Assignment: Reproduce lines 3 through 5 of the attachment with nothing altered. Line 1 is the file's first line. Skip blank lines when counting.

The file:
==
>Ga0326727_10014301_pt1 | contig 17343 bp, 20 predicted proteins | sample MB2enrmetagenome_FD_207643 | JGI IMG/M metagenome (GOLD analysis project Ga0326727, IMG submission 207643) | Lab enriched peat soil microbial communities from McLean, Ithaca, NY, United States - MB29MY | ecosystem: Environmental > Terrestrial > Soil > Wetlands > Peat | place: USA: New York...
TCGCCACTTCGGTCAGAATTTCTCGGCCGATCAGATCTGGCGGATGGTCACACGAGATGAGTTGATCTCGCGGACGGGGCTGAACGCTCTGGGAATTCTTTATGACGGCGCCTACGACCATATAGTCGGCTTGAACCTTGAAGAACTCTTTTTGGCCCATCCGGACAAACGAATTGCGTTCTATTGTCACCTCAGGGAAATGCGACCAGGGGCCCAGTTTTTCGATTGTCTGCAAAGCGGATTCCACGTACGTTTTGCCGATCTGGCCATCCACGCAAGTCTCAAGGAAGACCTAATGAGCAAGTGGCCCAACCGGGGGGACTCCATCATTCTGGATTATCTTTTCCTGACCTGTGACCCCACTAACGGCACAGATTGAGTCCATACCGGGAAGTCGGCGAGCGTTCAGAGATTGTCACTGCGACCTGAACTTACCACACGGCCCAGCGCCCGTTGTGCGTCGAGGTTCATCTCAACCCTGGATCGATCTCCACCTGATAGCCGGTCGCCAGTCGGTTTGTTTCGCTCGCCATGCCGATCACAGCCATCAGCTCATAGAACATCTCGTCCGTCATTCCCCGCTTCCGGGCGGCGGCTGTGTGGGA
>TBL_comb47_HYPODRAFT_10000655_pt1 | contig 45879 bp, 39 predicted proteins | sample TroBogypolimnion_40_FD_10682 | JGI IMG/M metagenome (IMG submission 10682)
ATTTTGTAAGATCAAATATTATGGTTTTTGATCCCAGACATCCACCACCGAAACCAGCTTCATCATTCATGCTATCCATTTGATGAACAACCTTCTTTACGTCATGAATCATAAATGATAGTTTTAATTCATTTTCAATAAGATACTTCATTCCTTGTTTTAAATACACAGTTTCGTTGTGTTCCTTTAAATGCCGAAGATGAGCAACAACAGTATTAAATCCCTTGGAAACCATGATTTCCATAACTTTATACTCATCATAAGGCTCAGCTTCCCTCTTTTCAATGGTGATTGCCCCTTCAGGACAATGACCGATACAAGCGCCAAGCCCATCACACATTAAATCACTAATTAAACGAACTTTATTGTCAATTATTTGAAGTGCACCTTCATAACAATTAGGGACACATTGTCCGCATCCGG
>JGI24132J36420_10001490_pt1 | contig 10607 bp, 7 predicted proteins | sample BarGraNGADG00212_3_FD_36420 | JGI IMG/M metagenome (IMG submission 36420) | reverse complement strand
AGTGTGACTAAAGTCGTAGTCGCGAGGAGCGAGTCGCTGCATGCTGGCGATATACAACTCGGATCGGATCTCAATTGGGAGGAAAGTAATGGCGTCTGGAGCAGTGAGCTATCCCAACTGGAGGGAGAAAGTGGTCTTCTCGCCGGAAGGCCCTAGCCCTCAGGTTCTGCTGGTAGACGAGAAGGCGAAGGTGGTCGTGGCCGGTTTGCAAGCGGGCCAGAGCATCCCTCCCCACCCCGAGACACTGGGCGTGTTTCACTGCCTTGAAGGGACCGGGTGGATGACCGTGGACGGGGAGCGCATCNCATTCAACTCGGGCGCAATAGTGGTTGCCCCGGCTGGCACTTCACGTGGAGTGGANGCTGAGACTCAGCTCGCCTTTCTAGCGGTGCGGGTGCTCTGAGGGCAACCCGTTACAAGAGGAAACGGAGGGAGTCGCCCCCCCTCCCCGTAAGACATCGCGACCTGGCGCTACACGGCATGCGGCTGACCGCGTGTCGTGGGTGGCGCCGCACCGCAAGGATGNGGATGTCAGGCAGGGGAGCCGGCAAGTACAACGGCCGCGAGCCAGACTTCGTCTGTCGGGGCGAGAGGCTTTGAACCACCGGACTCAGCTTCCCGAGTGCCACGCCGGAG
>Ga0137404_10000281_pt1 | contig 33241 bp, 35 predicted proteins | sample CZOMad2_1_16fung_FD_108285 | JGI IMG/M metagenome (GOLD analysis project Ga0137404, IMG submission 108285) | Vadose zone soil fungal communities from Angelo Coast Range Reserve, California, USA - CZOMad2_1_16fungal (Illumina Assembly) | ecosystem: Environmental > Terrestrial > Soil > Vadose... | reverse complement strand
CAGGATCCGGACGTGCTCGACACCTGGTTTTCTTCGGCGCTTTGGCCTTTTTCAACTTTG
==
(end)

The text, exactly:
>TBL_comb47_HYPODRAFT_10000655_pt1 | contig 45879 bp, 39 predicted proteins | sample TroBogypolimnion_40_FD_10682 | JGI IMG/M metagenome (IMG submission 10682)
ATTTTGTAAGATCAAATATTATGGTTTTTGATCCCAGACATCCACCACCGAAACCAGCTTCATCATTCATGCTATCCATTTGATGAACAACCTTCTTTACGTCATGAATCATAAATGATAGTTTTAATTCATTTTCAATAAGATACTTCATTCCTTGTTTTAAATACACAGTTTCGTTGTGTTCCTTTAAATGCCGAAGATGAGCAACAACAGTATTAAATCCCTTGGAAACCATGATTTCCATAACTTTATACTCATCATAAGGCTCAGCTTCCCTCTTTTCAATGGTGATTGCCCCTTCAGGACAATGACCGATACAAGCGCCAAGCCCATCACACATTAAATCACTAATTAAACGAACTTTATTGTCAATTATTTGAAGTGCACCTTCATAACAATTAGGGACACATTGTCCGCATCCGG
>JGI24132J36420_10001490_pt1 | contig 10607 bp, 7 predicted proteins | sample BarGraNGADG00212_3_FD_36420 | JGI IMG/M metagenome (IMG submission 36420) | reverse complement strand